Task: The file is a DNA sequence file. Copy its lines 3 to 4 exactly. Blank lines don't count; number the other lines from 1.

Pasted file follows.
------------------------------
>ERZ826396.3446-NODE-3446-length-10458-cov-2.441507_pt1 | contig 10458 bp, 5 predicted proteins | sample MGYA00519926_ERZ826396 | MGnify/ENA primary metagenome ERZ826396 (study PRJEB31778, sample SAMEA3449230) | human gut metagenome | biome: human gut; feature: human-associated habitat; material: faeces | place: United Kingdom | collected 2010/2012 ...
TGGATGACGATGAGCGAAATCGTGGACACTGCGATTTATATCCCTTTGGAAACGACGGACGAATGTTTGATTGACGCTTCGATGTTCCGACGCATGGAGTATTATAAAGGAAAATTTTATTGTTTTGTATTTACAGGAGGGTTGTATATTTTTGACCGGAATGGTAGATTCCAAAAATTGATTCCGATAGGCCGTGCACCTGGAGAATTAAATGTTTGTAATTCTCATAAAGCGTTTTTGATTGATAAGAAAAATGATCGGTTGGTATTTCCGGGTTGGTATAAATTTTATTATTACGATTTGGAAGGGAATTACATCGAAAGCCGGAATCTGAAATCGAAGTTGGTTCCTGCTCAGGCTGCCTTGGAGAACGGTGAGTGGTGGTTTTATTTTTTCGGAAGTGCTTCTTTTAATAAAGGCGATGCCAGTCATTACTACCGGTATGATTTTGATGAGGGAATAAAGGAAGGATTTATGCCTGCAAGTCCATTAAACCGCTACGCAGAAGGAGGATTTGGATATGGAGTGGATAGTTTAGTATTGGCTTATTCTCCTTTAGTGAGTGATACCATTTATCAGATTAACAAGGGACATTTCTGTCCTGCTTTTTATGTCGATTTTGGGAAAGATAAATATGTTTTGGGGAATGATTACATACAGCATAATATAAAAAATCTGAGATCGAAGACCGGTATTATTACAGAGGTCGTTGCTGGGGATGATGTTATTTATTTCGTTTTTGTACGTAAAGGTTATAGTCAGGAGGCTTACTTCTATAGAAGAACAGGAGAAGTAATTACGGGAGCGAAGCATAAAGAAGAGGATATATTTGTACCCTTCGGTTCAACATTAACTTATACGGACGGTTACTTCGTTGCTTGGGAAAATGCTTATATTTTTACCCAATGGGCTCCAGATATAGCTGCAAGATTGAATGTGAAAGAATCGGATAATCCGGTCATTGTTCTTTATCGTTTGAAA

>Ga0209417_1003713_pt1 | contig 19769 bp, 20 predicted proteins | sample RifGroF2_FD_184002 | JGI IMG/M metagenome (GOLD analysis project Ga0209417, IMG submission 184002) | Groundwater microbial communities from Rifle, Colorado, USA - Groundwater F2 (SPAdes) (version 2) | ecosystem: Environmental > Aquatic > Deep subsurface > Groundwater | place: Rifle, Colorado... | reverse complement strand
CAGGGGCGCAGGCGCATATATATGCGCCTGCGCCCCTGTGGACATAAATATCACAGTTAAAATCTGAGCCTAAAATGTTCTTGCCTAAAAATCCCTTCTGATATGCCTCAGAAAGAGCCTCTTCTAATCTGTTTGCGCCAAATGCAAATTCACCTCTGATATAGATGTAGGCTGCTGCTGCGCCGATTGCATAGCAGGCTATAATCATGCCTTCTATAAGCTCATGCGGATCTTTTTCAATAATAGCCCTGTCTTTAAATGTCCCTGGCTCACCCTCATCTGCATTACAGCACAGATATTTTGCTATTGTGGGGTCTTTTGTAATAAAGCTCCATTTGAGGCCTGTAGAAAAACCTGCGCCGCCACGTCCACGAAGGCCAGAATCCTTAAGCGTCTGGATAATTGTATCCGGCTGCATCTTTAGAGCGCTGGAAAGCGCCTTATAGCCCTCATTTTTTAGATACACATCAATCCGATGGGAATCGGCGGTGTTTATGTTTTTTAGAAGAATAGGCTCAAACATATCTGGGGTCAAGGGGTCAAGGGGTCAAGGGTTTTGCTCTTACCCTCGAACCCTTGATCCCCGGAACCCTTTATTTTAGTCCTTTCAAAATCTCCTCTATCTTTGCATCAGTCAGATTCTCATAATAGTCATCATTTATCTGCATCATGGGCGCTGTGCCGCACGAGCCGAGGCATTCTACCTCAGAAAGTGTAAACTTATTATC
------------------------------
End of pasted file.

>Ga0209417_1003713_pt1 | contig 19769 bp, 20 predicted proteins | sample RifGroF2_FD_184002 | JGI IMG/M metagenome (GOLD analysis project Ga0209417, IMG submission 184002) | Groundwater microbial communities from Rifle, Colorado, USA - Groundwater F2 (SPAdes) (version 2) | ecosystem: Environmental > Aquatic > Deep subsurface > Groundwater | place: Rifle, Colorado... | reverse complement strand
CAGGGGCGCAGGCGCATATATATGCGCCTGCGCCCCTGTGGACATAAATATCACAGTTAAAATCTGAGCCTAAAATGTTCTTGCCTAAAAATCCCTTCTGATATGCCTCAGAAAGAGCCTCTTCTAATCTGTTTGCGCCAAATGCAAATTCACCTCTGATATAGATGTAGGCTGCTGCTGCGCCGATTGCATAGCAGGCTATAATCATGCCTTCTATAAGCTCATGCGGATCTTTTTCAATAATAGCCCTGTCTTTAAATGTCCCTGGCTCACCCTCATCTGCATTACAGCACAGATATTTTGCTATTGTGGGGTCTTTTGTAATAAAGCTCCATTTGAGGCCTGTAGAAAAACCTGCGCCGCCACGTCCACGAAGGCCAGAATCCTTAAGCGTCTGGATAATTGTATCCGGCTGCATCTTTAGAGCGCTGGAAAGCGCCTTATAGCCCTCATTTTTTAGATACACATCAATCCGATGGGAATCGGCGGTGTTTATGTTTTTTAGAAGAATAGGCTCAAACATATCTGGGGTCAAGGGGTCAAGGGGTCAAGGGTTTTGCTCTTACCCTCGAACCCTTGATCCCCGGAACCCTTTATTTTAGTCCTTTCAAAATCTCCTCTATCTTTGCATCAGTCAGATTCTCATAATAGTCATCATTTATCTGCATCATGGGCGCTGTGCCGCACGAGCCGAGGCATTCTACCTCAGAAAGTGTAAACTTATTATC